The survey reported that with missed holiday parties and postponed vacations, last year’s flu season led to loads of FOMO (Fear of Missing Out) as the strain of Influenza A led to more serious complications and higher rates of hospitalization nationwide. Public health advocates urged those with the flu to keep it as contained as possible, which meant missing holiday parties, travel excursions and enjoying time with family and friends.
Key findings included:
- FOMO was a dominant survey result, as 82% of Americans say having the flu made them miss out on things they wanted to do.
- 31% said the flu made them miss time with family, 28% on plans with friends, 16% on exercise, and 15% on entertainment.
- While half of millennials (52%) actually look forward to catching up on their favorite TV shows while battling the flu, two-thirds (70%) still plan to get the flu shot this year. Protect Yourself and Others at Work Protection against germs on shared objects such as telephones, keyboards, and transit rails is even more important as flu season approaches. Early methods to protect yourself and others, such as the flu vaccine, give people the chance to help themselves and others.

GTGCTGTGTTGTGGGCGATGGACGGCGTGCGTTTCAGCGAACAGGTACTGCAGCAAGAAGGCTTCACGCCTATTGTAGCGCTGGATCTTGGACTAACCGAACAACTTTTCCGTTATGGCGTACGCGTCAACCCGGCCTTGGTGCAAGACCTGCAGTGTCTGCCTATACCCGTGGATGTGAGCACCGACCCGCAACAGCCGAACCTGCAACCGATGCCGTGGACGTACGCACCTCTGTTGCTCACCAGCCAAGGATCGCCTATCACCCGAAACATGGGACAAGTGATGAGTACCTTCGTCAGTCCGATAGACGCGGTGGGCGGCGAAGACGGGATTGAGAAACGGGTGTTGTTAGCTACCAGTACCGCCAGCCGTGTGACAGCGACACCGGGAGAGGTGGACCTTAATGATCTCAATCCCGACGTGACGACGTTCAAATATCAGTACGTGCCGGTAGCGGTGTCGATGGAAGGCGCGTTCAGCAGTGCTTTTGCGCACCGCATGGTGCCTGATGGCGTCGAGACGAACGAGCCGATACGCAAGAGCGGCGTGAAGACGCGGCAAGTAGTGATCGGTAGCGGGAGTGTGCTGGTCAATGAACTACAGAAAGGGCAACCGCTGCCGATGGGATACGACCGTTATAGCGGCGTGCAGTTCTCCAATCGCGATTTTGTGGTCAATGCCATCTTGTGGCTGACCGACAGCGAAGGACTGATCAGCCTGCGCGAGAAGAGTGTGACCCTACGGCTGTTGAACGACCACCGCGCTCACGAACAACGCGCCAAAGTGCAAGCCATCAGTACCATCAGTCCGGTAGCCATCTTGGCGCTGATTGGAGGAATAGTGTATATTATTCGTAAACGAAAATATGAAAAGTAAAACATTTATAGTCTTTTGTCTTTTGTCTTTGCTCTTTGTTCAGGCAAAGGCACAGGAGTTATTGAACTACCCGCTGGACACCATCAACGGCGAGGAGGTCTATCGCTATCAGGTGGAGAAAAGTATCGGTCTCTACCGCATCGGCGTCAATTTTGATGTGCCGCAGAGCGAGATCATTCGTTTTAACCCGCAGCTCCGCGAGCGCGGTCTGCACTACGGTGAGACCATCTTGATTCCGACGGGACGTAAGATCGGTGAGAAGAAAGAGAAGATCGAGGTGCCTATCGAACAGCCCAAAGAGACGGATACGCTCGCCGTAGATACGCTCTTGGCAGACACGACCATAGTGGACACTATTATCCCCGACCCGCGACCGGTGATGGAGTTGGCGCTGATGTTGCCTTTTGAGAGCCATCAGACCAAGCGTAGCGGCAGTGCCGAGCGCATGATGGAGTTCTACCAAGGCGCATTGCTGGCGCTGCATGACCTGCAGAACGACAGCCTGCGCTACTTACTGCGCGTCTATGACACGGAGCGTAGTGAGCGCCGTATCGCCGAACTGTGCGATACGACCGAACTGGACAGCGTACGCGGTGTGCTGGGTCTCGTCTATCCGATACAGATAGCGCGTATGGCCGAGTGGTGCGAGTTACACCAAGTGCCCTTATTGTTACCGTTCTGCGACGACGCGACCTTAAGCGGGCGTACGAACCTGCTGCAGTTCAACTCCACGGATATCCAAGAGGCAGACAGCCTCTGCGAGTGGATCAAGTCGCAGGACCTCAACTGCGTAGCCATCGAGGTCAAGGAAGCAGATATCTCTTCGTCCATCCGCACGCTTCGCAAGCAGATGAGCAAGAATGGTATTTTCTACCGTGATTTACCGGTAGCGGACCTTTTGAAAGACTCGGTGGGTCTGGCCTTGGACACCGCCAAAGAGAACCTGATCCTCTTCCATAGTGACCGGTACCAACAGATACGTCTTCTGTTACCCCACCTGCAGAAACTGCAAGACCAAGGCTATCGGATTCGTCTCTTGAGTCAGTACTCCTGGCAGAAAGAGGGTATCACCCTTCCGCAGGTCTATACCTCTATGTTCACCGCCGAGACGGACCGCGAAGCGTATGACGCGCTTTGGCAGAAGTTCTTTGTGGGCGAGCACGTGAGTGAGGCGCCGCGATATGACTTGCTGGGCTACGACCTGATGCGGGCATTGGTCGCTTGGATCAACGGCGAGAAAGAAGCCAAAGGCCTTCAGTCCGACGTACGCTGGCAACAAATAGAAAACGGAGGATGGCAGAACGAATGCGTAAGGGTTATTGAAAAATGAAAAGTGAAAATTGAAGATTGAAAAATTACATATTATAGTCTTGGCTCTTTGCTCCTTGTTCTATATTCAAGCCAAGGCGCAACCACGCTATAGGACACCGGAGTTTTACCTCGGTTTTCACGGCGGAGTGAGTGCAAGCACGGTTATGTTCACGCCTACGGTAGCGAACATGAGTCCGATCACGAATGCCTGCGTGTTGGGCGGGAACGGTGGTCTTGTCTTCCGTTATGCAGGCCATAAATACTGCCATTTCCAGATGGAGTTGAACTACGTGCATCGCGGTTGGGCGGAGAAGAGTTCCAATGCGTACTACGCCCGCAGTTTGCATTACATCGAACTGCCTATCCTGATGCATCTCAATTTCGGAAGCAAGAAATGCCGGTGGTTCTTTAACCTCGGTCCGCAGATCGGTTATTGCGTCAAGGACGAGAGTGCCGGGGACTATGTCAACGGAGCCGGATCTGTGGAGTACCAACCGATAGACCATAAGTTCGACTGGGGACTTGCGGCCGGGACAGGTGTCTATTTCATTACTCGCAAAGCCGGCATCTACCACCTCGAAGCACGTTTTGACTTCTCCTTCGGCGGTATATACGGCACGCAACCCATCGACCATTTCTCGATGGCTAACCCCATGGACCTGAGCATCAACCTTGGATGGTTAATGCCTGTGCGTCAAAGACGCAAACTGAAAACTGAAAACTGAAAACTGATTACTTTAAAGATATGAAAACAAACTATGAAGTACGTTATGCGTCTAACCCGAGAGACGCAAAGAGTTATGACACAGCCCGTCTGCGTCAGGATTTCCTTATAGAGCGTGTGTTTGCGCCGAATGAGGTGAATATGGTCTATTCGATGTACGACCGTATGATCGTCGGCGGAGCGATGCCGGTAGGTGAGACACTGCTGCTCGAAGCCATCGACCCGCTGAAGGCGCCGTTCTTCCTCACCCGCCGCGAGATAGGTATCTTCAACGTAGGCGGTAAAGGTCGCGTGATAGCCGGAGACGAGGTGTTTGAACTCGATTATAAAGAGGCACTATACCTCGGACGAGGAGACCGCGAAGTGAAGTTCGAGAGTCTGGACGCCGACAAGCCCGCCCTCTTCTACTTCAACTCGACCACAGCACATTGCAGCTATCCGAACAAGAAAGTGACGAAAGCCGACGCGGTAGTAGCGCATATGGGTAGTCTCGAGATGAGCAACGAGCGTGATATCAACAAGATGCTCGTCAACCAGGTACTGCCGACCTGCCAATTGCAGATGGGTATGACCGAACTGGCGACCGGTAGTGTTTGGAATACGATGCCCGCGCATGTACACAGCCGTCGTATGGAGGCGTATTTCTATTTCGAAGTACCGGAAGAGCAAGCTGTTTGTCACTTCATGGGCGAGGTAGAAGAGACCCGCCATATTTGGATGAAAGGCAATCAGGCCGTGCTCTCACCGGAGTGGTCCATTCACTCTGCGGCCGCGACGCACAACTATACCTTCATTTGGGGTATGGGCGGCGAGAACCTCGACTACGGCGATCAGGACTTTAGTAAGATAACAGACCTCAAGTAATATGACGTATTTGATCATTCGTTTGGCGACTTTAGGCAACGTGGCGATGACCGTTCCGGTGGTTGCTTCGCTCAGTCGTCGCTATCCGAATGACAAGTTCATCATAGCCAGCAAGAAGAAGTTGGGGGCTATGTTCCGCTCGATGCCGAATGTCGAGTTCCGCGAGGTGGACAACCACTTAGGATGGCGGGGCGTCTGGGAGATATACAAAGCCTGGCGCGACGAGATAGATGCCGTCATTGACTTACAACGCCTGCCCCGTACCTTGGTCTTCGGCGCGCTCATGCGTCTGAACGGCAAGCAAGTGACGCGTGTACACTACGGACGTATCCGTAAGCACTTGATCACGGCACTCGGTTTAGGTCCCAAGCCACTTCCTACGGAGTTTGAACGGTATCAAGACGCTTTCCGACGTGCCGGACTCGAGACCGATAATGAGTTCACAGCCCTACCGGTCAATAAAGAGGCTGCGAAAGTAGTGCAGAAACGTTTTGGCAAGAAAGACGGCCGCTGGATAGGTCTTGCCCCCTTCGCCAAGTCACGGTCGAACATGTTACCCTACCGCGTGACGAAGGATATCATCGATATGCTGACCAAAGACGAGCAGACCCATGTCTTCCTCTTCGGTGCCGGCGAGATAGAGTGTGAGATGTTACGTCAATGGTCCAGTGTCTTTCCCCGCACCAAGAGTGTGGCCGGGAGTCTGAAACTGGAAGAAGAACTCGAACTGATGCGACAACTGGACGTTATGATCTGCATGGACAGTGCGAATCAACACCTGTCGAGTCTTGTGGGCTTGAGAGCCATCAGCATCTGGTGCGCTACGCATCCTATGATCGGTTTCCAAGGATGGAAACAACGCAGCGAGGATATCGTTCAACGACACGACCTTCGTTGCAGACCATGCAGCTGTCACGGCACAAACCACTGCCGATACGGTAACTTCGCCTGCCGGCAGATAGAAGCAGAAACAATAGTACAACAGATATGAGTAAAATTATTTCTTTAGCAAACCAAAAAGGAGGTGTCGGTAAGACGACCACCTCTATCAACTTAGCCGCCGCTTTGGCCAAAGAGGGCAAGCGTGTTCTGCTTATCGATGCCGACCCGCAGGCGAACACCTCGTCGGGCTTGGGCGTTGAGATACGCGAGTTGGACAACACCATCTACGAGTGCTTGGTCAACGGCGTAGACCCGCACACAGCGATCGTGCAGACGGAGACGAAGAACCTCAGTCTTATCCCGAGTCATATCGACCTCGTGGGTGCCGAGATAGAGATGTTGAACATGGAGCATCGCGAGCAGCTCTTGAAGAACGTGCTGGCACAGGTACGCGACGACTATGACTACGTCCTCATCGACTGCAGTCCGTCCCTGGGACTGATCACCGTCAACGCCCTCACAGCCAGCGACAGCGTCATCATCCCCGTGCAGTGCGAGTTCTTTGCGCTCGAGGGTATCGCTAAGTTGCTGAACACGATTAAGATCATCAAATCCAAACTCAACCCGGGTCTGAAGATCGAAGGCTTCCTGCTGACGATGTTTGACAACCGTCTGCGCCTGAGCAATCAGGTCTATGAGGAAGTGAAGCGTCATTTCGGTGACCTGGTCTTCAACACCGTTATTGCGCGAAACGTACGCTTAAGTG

- Nearly 40% of respondents report going to work when sick with the flu, and one in 10 reports attending a party or social gathering.
- 88% of Americans who had the flu say it made them more concerned about contamination and germs.
- Two in five American seniors stay home (41%) and avoid public gatherings (40%) to protect themselves from the flu. Since 2010, more than 60 million Americans have received their flu vaccine from Walgreens, and this season, Walgreens aims to protect more Americans from the flu. Flu vaccines from Walgreens pharmacies are accessible and available at no cost through most health insurance providers. Don’t Wait for a Vaccination The 2017-18 flu season was one of the most severe in the U.S. and it hit early, per a recent bulletin issued by the Centers for Disease Control and Prevention (CDC). To avoid the flu this year, Americans should take preventative measures as soon as possible.
- More than half (54%) of Americans, including two-thirds (66%) of millennials ages 25-34, plan to get the flu vaccine earlier this year than they have in past years.
- Of seniors (65+) who plan to get the flu vaccine earlier this year, 83% say it’s better to protect against the flu sooner.
- 40% of Americans say that this season’s flu severity will be the same severity as last year’s flu season, while 12% say it will be worse (30% don’t know)